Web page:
Panorama, Lukrativer Handel mit der Luft by Sigmar Polke is the first work presented at MASSIMODECARLO Pièce Unique this year.
In the 1970’s Sigmar Polke abandoned painting for photography, which he took up while travelling to Afghanistan, India and Morocco.
During this time, he explored the alchemical qualities of photography, testing the impact of substances, causing optical accidents, trying out chemical staining, resulting in strange presences and emanations in his pictures, which were recently exhibited in Paris at Le Bal in 2019.
When Polke returned to painting in the 1980’s he maintained his interest in these alchemical qualities, experimenting with pigments and substances that were quite toxic: using products that could flow and stain the canvas just as he had done with photography, he procduced some of his images by exposing photographic paper to radioactive rocks, resulting in strangely glowing images of ethereal presence.
He also began using transparent fabrics and building complex stretchers that remained visible, becoming part of the composition.
“You are not quite sure where or how to look. Often, instead of canvas, the surface is translucent, weaveless, high-tech polyester scrim. You can see right through it to the stretcher behind, and the wall behind that. As you move, the material catches the light and shimmers with refracted irridescence. A painting, classically, is a virtual window, with an illusory painted world beyond. In Polke’s case, the window is real, and so is the beyond, even when there’s nothing there.
Executed by Sigmar Polke in 1997, the large-scale artwork Panorama - Lukrativer Handeel mit der Luft cleverly decontructs the means of painting as we know it. Art has always looked at nature and challenged its representation. Sigmar Polke ambiguously and ironically comments on the world and the art world by borrowing a newspaper headline and experimenting on the idea of a contemporary landscape.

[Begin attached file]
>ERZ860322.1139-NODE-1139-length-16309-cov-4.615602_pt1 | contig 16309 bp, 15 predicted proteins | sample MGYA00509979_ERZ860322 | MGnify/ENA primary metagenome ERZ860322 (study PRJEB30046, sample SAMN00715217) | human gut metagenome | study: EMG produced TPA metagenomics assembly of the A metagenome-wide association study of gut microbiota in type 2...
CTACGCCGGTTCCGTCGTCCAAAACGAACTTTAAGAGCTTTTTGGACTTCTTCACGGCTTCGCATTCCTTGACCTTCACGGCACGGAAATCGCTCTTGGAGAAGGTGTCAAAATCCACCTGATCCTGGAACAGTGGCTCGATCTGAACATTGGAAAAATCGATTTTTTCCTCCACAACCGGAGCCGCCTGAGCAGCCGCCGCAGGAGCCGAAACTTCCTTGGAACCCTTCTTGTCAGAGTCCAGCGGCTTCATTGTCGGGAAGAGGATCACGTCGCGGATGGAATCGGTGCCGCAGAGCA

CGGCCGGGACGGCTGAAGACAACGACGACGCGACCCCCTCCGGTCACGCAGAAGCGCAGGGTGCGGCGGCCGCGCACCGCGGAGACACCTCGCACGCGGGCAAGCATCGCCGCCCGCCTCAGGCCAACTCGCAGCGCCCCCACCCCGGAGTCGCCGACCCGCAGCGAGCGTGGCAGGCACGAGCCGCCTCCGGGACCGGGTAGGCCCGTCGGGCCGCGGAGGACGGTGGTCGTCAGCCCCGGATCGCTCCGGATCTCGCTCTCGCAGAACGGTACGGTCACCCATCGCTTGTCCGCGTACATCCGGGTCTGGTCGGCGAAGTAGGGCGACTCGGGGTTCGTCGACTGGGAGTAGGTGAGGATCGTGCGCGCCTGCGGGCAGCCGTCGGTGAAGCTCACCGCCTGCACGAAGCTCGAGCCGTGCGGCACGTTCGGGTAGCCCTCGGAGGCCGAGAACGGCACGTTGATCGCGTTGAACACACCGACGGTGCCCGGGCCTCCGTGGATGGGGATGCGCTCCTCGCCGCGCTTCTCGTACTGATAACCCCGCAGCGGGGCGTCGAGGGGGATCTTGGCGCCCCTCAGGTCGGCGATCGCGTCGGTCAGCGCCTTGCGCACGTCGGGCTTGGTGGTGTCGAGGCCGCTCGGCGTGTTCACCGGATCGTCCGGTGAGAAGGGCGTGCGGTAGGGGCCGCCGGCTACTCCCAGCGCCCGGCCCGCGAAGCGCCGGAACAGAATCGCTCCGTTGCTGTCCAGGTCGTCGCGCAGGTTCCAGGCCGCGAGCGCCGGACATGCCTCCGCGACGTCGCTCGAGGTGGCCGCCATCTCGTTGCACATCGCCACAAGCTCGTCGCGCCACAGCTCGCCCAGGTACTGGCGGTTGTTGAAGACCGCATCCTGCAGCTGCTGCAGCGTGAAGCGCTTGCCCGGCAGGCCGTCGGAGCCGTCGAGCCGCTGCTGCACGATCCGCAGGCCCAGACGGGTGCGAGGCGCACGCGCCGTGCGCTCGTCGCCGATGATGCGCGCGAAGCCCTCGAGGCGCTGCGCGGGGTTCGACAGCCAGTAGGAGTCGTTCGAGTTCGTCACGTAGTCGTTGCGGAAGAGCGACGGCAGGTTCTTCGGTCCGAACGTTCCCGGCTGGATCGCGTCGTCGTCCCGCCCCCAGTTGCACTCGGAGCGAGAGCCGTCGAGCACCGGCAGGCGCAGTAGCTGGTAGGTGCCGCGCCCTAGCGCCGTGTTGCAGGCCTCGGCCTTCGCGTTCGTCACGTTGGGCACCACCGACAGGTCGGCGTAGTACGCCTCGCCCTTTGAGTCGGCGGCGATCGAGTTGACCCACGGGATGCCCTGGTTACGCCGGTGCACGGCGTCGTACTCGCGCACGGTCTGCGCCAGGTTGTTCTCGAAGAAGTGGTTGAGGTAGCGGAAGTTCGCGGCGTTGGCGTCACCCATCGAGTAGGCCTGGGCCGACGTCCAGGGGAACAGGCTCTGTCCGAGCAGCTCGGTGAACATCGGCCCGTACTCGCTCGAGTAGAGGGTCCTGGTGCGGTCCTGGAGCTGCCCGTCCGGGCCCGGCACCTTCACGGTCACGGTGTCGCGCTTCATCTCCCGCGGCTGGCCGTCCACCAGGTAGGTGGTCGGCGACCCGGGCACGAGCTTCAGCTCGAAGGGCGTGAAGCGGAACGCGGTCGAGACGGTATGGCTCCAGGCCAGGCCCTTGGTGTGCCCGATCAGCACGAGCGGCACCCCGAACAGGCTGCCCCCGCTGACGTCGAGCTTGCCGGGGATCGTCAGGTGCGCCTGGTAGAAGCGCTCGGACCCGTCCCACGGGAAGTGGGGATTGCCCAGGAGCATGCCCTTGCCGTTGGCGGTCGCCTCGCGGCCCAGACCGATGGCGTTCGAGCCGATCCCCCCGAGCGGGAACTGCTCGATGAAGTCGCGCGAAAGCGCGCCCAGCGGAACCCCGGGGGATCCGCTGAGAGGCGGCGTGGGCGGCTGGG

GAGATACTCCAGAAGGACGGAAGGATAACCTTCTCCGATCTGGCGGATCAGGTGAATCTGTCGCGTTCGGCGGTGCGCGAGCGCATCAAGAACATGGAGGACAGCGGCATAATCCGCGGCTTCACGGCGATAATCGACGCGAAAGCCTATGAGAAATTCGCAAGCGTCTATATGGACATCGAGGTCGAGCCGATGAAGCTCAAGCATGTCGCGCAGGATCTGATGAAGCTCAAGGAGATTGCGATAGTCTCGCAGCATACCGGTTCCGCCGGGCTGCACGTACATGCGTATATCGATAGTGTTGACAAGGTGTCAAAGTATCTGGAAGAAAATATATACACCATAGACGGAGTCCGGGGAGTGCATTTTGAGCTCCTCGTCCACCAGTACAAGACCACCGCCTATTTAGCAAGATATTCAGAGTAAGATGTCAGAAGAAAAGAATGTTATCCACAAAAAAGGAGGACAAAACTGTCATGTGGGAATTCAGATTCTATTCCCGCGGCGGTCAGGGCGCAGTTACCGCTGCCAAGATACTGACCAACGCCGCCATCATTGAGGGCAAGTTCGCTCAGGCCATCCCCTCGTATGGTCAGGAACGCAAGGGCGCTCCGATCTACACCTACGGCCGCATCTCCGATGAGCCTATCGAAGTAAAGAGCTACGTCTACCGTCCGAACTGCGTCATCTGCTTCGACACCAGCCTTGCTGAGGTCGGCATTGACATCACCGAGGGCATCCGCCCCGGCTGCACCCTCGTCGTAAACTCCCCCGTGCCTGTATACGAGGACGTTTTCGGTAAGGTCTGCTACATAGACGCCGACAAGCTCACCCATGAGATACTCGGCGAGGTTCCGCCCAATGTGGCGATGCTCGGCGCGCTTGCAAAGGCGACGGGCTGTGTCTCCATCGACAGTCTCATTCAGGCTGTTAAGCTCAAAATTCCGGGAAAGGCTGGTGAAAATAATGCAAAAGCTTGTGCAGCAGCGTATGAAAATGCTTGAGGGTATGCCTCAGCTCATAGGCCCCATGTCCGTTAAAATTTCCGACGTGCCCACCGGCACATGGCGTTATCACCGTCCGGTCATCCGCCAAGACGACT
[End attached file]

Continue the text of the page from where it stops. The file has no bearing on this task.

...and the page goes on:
That year, the Kyoto protocol was signed off by almost two hundred countries to reduce greenhouse gases’ emissions. The
subheading Lukrativer Handeel mit der Luft (lucrative trade with air) places the work within a contemporary debate and focuses on an historical event and its perception, but it also simply becomes a conceptual expedient to draw attention to its own nature as ‘painting’, and to the recent bias of the art world and market towards a profit-based attitude.
In the 1990s, Polke started to frequently use polyester fabric as medium for his paintings, which allows to show the structure behind them. The complex wooden frames create a minimalist pattern, becoming a geometric motif of the paintings and part of the composition. Also interest in the alchemical qualities of materials, Polke treated the polyester with synthetic resin lacquer and that chemical reaction allows the surface’s tones and shades to change according to the light and to the angle from which the work is viewed, just like a real spectacular panorama, producing strangely glowing surfaces of ethereal presence.”
- Excerpt from Moving targets, by Adrian Searle, published on Oct 1st 2003 by the Guardian